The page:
"If you miss it, you might be left behind. Tokyo is a place that makes you feel that way." - Natsuko Shoji

The Yamanote Line

By Masayuki Ino


In Tokyo, there is a train called Yamanote Line, which runs in a circle around the center of Tokyo. It is very interesting even though the distance between each stations is only about 1.2km, each station has a different culture, each region has its own characteristics and uniqueness such us places that value old traditions or places that chase the trend. We naturally embrace different cultures in close proximity. I believe that mixed feeling like kind of martial arts gives birth of creative Tokyo.

To talk more about fashion in Tokyo, before the development of the internet, wide variety of fashion styles were born from the cultures. Then people who were influenced by that style created a new style again and again. From the perspective of foreigners, this mixed styles and fashion may have seen unique and recognized as Tokyo’s fashion style.

However, for the past few years, the amount of information we see and feel is vast and trend is changing so quickly. I felt that the uniqueness that everyone used to follow the same trend and style have disappeared. But it is also true that younger generation, who are accustomed to the rapid changes of trend and information, are gradually beginning to develop unique and original styles. I am looking forward to the evolving fashion history of Tokyo in the future.

tokyovitamin's Sounds of Tokyo

By Vick Okada


This playlist pretty much sums up how I feel walking or biking around Shibuya and Harajuku, a central location in Tokyo with shops, good food, and events. I spend most of my time in this area so I feel these songs represent what’s directly going on around me and what people are talking about in this city. I feel Japanese music has often influenced and been influenced by various countries, but especially America, similar to clothing and sneakers.

In addition, these artists to me represent the internet generation, where they grew up taking in the same culture across music, fashion, movies, and social media in Japan, as someone did in any other country. That’s why I think their music sonically sounds more seamless to music from America, but still keeping their own unique elements especially through the use of the Japanese language.

Tokyo Essence

By Poggy


How would you describe Tokyo in several words? What does Tokyo mean to you? 

Fashion, ‘Otaku’ (Nerd) Culture, a 24 hour city that never sleeps, super convenient, and more. As a lover of clothes, I never get tired of the city.

Is there a location or place (shop, restaurant, museum, etc) that you think truly sums up Tokyo and Tokyo culture?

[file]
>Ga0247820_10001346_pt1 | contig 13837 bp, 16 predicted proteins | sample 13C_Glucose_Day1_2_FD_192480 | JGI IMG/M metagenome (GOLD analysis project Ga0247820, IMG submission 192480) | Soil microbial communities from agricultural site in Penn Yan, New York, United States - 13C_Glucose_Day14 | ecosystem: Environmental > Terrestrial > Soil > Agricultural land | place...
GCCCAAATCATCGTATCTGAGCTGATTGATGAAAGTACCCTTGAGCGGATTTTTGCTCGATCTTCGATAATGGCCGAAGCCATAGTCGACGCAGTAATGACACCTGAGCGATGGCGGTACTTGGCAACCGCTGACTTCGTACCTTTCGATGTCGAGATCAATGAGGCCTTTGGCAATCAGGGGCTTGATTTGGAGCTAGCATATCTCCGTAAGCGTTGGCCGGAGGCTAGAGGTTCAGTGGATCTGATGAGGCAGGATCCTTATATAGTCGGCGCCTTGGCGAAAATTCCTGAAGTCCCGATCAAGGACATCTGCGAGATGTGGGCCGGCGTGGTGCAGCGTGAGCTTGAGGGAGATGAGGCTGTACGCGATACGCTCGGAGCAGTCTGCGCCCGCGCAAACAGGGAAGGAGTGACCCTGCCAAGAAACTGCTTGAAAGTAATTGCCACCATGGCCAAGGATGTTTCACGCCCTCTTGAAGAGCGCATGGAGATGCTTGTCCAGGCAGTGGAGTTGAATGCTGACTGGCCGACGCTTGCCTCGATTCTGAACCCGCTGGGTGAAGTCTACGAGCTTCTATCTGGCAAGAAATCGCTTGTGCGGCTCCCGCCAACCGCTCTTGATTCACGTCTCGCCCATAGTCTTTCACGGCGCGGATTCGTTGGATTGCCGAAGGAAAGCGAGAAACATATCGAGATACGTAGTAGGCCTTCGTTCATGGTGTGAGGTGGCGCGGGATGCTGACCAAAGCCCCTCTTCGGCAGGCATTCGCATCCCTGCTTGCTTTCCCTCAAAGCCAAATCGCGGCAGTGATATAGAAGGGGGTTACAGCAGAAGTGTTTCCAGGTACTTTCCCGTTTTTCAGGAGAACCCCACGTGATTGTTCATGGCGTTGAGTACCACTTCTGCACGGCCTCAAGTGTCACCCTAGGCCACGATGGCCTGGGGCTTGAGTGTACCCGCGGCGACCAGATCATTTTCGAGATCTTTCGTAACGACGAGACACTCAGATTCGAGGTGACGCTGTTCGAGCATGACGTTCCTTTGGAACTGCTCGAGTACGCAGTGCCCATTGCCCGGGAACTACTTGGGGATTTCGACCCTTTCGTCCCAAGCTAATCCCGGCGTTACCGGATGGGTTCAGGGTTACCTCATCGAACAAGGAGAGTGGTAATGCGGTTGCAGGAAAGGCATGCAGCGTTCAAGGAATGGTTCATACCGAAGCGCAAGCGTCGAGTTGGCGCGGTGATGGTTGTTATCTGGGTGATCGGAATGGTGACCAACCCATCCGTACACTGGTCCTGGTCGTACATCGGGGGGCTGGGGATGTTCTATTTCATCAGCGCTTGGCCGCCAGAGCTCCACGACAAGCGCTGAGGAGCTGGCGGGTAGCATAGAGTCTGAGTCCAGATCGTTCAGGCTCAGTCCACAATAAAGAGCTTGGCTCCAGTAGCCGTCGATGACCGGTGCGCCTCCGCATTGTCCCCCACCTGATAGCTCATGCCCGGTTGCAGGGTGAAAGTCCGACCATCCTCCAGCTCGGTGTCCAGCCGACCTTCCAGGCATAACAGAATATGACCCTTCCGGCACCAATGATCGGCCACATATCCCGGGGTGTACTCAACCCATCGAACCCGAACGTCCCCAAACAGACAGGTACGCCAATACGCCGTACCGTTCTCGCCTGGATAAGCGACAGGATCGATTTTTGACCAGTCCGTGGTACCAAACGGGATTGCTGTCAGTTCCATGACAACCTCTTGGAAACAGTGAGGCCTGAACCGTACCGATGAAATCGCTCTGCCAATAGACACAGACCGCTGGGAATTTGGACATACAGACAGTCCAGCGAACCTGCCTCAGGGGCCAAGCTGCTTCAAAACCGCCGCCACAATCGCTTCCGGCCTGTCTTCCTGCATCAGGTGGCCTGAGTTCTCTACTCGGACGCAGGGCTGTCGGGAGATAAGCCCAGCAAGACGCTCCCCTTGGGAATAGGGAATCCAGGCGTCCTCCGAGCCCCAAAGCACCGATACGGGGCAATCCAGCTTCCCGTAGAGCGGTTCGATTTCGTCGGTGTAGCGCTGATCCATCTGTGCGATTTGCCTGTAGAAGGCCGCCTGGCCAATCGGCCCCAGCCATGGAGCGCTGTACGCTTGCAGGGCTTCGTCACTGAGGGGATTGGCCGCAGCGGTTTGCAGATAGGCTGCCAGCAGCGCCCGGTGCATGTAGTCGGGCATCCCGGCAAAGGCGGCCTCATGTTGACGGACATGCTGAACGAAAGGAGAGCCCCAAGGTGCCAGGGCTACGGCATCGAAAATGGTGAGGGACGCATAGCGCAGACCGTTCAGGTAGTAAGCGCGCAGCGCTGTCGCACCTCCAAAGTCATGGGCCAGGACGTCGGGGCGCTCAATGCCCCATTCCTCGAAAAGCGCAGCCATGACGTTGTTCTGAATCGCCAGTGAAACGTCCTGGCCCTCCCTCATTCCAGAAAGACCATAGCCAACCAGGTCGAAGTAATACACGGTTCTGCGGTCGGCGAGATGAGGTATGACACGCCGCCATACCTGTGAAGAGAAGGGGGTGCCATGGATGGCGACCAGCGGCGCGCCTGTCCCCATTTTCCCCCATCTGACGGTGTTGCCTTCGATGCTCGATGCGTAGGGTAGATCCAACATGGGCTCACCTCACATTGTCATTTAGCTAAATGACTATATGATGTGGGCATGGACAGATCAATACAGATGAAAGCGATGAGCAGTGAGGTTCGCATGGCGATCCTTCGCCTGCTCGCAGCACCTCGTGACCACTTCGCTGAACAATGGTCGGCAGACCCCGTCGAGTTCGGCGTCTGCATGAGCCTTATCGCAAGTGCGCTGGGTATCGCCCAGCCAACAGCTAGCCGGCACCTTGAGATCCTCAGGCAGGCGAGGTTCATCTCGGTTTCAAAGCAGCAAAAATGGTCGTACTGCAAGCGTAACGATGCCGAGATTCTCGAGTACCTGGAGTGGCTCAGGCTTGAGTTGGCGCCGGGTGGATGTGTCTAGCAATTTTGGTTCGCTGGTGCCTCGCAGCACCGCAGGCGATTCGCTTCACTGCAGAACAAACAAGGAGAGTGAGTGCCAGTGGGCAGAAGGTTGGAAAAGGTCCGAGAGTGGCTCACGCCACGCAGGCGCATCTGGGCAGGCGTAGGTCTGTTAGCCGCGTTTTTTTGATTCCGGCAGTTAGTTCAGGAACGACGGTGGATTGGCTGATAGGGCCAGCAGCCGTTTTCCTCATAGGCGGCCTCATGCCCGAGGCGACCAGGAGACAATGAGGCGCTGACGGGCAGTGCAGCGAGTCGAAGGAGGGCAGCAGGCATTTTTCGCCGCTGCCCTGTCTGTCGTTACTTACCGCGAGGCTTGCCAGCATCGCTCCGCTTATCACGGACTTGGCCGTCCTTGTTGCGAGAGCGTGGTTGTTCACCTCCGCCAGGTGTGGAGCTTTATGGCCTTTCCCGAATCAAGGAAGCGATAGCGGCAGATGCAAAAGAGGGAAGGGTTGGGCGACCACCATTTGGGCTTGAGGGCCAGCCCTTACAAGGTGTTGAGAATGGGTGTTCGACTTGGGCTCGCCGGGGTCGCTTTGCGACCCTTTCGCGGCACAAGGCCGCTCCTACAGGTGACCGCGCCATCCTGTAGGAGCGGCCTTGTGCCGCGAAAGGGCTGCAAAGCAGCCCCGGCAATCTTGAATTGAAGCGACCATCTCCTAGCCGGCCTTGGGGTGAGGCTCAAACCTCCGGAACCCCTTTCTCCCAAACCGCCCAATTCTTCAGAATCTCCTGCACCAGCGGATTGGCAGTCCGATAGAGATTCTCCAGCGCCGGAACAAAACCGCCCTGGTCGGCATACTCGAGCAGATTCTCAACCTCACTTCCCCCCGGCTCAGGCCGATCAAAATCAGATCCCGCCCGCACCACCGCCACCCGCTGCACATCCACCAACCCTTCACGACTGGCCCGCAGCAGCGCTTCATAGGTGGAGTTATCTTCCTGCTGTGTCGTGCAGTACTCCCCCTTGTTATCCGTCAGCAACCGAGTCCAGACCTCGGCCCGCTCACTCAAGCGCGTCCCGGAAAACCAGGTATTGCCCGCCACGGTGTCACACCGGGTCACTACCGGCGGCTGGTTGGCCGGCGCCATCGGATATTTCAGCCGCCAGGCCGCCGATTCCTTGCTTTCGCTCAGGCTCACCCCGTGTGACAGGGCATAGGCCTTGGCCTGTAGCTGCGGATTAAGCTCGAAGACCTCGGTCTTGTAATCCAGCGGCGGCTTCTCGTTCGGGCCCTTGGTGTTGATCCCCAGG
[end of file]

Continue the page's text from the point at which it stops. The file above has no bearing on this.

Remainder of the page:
It’s hard to say since there are places scattered all over the city, but if I had to pick just one I would say Shibuya Parco or . Since the 1970’s Shibuya Parco has been presenting not only fashion, but also art, music and film as an integral part of its culture. In 2001 KAWS held his first major solo exhibition there. Of course, it’s still very active in the arts and is also a place where you can experience games, food and much more. I also go to Nakano Broadway regularly as its an interesting place where art, anime, manga and antique watches are all condensed into a single place.

Where do you go now for inspiration or to see something unique and new?

I don’t have a particular place in mind, but I find inspiration in many things; looking at and feeling vintage clothing, looking at art in galleries, and eating at restaurants.

Where were you when you realized you wanted to do what you’re currently doing? What made you think that?

It was in the mid 90’s in Sapporo, my hometown. For a while I wanted to be a musician or a professional athlete, but I wasn’t really cut out for it, so I casually began thinking about doing something in fashion instead.

Check out some of Poggy’s favorite items and places below.

The Nike Air Woven & Ice Cream Skate Team

By Jimmy Gorecki


When I think about fashion, streetwear, and specifically Sneakers some of the early motivating things this may sound weird but the first thing that always comes to mind is Nike Air Woven. Pre tier zero, and all of these special categories, that shoe was the grail. I don’t know if someone maybe mentioned it to me but in my head, and imagination, and fascination this shoe started and was only available in Japan. Maybe in some little hidden box store, made up of glass, that only sold one shoe, and it was a specific color woven. In my mind, that was how it all started.

Realistically, Bape, Nigo, and personally being able to go to LA and see that connection thru the lens of that relationship with Pharrell that’s always such a warm feeling for me in context of Japanese culture. To this day, that was the only time I’ve ever been to Japan and to have experienced it in that way will always be super special to me. I really would like to take my daughter there soon to experience the energy and culture of Japan because her and her mom would be so psyched on it.